Increasingly sophisticated cyber-attacks make security integral to success
Increasingly sophisticated cyber-attacks make security integral to success

Cyber-attacks continue to increase and evolve at an alarming rate. Threats have moved beyond disruption, towards specific objectives like targeted data theft. Traditional approaches to cyber-security have been ineffective. Perimeter-based security, detecting and blocking what comes in and out of the environment, has continuously been found wanting, failing to take advanced actors or zero-day threats into account. 

As attacks become increasingly sophisticated – and with GDPR set to increase the consequences of data breaches – 2018 will be when cyber-security becomes a strategic business priority that no CEO can ignore. Research released last year showed that severe breaches represent a permanent cost of 1.8 percent to a company's overall value because of drops in investor confidence. As well as individual businesses, this could also impact financial markets as more companies report data breaches.  

Minimising the impact of cyber-attacks on share prices should be a key priority for businesses in 2018. Organisations should be rethinking their approach to cyber-security now, to protect shareholder interests and avoid upcoming sanctions.

With the run-up to GDPR already keeping security leaders busy, protecting a business' data and infrastructure shouldn't be about doing more – it's about doing it more effectively. But what are the main challenges and how can they be resolved?

Staying secure in a multi-cloud environment

The trend toward multi-cloud (applications being deployed across two or more cloud platforms) is adding to IT leaders' to-do list. Multi-cloud can bring many benefits. Businesses can combine private and public clouds or dedicated servers, and choose the cloud service best suited for a specific workload. They can also minimise the risk of widespread data losses by distributing information across multiple platforms.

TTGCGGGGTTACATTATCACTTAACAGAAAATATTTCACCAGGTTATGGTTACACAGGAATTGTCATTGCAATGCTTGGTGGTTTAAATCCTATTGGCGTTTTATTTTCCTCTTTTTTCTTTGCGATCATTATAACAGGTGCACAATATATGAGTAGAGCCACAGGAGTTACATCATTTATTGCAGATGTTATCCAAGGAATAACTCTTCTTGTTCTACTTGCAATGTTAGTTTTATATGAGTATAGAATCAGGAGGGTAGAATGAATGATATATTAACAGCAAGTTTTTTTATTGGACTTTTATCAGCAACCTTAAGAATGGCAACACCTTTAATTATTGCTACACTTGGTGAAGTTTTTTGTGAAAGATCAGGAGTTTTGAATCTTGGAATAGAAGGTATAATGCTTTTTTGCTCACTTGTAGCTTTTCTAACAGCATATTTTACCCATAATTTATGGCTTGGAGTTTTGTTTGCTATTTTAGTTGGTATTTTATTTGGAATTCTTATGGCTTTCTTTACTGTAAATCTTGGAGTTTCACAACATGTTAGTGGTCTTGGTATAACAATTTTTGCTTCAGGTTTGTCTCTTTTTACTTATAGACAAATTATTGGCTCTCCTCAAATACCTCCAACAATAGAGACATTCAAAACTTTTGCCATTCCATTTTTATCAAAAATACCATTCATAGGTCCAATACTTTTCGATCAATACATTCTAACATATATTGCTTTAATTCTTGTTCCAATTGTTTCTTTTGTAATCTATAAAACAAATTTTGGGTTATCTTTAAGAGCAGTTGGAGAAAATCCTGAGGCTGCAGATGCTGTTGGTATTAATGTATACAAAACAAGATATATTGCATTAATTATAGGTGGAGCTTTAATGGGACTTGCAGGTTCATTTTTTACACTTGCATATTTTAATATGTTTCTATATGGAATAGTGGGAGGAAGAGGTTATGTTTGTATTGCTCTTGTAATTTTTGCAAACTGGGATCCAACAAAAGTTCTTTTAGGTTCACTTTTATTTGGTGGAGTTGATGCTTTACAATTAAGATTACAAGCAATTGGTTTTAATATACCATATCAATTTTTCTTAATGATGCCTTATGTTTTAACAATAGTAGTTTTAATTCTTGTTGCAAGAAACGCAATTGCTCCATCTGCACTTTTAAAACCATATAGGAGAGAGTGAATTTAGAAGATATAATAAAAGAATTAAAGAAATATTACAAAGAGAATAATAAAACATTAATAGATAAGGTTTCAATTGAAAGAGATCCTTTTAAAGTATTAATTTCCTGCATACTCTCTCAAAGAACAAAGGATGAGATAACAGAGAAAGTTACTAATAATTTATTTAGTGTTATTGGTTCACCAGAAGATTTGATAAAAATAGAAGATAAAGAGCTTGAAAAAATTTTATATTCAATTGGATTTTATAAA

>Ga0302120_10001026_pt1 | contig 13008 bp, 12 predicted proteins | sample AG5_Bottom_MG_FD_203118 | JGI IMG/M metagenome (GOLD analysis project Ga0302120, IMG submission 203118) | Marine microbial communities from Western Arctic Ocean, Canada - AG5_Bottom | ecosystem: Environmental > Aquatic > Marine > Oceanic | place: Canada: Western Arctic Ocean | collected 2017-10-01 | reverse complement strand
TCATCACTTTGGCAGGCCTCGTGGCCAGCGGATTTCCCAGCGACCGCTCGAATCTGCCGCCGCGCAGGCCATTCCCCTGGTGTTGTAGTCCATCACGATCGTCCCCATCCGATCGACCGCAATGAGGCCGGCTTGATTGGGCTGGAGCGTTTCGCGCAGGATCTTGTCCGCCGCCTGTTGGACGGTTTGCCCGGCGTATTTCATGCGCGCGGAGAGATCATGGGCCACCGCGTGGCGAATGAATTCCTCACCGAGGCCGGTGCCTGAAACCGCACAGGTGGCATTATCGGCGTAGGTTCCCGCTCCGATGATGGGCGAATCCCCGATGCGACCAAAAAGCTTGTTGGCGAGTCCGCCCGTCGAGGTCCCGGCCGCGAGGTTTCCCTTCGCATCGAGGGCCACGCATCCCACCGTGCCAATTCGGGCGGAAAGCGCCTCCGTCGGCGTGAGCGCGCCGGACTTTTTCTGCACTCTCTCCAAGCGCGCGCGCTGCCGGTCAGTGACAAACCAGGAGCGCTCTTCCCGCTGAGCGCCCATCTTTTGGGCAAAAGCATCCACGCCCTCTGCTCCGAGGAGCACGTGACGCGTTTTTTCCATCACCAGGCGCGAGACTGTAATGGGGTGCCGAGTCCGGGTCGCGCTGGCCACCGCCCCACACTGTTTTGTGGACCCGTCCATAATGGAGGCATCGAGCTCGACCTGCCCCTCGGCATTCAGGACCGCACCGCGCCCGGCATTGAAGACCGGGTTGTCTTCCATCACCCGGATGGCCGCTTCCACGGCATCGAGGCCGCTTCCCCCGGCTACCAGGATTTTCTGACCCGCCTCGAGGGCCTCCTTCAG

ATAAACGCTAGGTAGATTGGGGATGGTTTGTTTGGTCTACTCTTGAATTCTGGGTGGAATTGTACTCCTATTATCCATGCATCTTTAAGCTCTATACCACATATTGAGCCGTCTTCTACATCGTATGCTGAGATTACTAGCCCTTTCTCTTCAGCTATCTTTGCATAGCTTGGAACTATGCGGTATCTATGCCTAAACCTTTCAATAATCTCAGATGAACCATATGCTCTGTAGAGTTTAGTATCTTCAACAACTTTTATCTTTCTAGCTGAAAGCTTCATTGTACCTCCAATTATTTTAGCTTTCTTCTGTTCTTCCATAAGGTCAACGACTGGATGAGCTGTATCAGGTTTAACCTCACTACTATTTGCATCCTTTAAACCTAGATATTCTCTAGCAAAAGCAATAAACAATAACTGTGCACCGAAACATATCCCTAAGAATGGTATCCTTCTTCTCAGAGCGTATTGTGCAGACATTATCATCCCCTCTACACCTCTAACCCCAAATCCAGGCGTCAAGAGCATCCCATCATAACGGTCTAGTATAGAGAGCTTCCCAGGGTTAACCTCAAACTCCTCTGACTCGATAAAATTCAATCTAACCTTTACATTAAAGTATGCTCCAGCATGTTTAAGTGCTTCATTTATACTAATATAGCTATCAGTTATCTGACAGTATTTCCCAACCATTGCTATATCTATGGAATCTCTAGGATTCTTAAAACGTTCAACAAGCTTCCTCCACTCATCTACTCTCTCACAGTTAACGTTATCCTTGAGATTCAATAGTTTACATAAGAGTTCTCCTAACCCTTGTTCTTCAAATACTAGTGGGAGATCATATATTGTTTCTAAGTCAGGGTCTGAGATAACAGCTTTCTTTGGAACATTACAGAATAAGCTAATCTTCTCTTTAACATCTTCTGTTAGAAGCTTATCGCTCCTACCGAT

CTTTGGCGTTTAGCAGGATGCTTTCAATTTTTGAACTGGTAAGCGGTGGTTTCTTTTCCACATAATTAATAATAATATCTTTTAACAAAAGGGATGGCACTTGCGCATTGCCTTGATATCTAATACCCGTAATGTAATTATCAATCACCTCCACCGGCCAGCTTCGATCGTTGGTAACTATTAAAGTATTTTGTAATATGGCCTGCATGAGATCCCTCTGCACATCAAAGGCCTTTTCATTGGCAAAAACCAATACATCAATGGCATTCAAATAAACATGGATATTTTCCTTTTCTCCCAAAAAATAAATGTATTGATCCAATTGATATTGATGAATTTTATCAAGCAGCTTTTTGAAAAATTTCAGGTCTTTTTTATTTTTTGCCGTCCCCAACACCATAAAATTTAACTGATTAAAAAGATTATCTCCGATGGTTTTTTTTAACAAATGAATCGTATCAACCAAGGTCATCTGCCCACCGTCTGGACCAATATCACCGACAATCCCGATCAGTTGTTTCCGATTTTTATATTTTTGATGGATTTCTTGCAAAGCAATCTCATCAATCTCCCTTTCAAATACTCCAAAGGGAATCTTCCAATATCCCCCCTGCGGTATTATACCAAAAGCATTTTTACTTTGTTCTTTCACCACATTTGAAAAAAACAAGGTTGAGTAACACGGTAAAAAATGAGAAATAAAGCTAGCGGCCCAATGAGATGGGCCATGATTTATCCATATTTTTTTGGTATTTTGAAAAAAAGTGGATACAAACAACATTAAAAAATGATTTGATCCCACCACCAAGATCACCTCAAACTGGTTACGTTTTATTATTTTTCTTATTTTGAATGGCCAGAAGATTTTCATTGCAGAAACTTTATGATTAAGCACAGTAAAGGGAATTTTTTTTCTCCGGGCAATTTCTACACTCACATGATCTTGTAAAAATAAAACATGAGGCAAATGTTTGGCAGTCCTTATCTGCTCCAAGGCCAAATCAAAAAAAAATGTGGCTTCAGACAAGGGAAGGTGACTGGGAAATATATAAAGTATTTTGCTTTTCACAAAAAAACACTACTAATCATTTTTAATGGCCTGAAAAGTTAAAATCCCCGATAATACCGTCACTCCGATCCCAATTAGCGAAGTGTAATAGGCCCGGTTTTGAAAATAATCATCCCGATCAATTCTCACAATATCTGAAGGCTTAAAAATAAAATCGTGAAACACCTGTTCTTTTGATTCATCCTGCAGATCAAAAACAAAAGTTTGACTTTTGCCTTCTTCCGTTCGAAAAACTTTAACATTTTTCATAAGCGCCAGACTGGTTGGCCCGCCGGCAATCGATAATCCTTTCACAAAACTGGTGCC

However, it can cause security headaches. Multi-cloud means multi-security standards, which may not protect data in the same way or offer different levels of governance. The lack of common standards means a single security solution may not cover them all equally. Businesses also need broader expertise at their fingertips, as each cloud has its own set of certifications. Investing in the training to operate each at the required standard can be cost – and time – heavy.

We're also seeing businesses overly relying on signature-based technology to protect these clouds, rather than investing in more sophisticated tools. Signature-based tools are great to detect already known threats, but will not detect the presences of an advanced attacker who masquerades as seemingly normal activity. And, without the expertise to investigate alerts and manage the technology, they can become an expensive acquisition of log file depositaries and flashing warning lights. 

To fully benefit from the agility, speed and utility based cost of multi-cloud adoption, a business must first evaluate its existing security solution. It's not enough to see cloud adoption as an addition to existing security technologies and practices – businesses must adapt their entire security solution to become cloud-centric, as well as ensure its they're in a position to auto-scale their solution, in order to fully optimise the benefits of moving to the cloud.